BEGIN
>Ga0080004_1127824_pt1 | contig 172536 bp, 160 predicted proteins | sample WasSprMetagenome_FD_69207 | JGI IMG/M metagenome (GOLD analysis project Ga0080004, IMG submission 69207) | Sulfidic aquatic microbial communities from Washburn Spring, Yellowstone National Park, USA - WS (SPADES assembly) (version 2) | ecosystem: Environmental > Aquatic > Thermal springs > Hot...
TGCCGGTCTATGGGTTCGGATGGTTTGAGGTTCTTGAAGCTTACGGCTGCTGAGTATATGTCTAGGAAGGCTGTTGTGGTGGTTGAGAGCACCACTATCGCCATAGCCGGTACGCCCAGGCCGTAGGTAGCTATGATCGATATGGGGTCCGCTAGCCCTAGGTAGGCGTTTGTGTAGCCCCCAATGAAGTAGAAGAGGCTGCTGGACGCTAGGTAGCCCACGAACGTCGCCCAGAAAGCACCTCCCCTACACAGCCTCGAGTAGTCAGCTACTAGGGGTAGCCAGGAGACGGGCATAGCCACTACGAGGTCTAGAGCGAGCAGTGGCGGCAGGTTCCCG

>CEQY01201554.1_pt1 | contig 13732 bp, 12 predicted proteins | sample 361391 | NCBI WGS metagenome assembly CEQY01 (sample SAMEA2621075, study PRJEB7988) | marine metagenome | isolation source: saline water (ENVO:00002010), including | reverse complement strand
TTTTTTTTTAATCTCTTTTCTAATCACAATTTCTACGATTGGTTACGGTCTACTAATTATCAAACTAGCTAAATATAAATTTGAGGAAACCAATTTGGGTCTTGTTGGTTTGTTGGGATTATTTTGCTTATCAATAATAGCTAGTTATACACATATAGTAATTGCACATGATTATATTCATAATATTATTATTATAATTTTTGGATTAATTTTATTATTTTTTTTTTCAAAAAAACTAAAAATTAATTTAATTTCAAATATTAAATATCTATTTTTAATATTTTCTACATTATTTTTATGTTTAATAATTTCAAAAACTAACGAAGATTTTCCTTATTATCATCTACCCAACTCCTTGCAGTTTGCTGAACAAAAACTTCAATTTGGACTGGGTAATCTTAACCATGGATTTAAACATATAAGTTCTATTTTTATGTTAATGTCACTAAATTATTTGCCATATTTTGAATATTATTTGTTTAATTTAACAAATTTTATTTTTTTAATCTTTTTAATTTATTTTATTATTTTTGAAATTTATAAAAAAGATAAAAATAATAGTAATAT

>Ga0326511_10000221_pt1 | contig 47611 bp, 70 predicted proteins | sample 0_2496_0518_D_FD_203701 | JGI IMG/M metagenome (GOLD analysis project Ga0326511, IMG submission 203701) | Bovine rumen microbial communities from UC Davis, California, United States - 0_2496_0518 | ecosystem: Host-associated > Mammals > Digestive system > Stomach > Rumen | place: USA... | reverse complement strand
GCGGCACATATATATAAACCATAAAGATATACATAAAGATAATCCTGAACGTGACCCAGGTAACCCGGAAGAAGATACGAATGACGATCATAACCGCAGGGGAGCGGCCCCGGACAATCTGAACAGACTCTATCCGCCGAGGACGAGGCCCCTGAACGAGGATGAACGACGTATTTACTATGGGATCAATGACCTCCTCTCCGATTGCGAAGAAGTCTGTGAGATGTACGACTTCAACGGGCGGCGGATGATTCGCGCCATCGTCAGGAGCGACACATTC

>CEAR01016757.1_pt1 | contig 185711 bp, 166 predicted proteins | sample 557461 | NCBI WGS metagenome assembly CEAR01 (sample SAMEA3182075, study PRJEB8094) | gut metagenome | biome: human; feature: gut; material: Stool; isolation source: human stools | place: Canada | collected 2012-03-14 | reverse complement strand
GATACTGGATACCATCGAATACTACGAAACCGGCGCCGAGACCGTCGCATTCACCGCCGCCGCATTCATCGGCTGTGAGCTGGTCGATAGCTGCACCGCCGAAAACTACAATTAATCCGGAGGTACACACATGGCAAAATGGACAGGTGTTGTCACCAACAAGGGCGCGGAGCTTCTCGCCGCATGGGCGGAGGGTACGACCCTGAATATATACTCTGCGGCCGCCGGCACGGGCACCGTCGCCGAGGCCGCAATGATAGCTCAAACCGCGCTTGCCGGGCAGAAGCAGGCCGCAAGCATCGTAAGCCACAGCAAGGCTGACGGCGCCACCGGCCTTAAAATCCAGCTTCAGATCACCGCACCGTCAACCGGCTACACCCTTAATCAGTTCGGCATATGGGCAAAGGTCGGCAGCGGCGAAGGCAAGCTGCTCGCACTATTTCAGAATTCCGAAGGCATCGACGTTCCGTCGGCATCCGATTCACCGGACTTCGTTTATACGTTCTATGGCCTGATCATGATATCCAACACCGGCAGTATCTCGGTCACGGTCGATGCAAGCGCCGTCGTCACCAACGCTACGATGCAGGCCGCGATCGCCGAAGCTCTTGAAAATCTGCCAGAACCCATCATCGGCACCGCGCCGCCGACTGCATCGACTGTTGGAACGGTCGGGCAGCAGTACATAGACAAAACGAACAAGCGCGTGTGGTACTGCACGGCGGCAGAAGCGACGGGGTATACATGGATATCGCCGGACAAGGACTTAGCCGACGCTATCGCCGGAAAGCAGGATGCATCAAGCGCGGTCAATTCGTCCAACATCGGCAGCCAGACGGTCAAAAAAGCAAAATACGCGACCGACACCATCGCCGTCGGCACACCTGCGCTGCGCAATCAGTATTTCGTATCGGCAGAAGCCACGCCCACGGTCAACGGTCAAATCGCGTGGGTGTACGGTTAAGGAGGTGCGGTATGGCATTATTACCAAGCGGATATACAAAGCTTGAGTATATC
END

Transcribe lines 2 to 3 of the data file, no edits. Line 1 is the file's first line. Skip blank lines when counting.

TGCCGGTCTATGGGTTCGGATGGTTTGAGGTTCTTGAAGCTTACGGCTGCTGAGTATATGTCTAGGAAGGCTGTTGTGGTGGTTGAGAGCACCACTATCGCCATAGCCGGTACGCCCAGGCCGTAGGTAGCTATGATCGATATGGGGTCCGCTAGCCCTAGGTAGGCGTTTGTGTAGCCCCCAATGAAGTAGAAGAGGCTGCTGGACGCTAGGTAGCCCACGAACGTCGCCCAGAAAGCACCTCCCCTACACAGCCTCGAGTAGTCAGCTACTAGGGGTAGCCAGGAGACGGGCATAGCCACTACGAGGTCTAGAGCGAGCAGTGGCGGCAGGTTCCCG

>CEQY01201554.1_pt1 | contig 13732 bp, 12 predicted proteins | sample 361391 | NCBI WGS metagenome assembly CEQY01 (sample SAMEA2621075, study PRJEB7988) | marine metagenome | isolation source: saline water (ENVO:00002010), including | reverse complement strand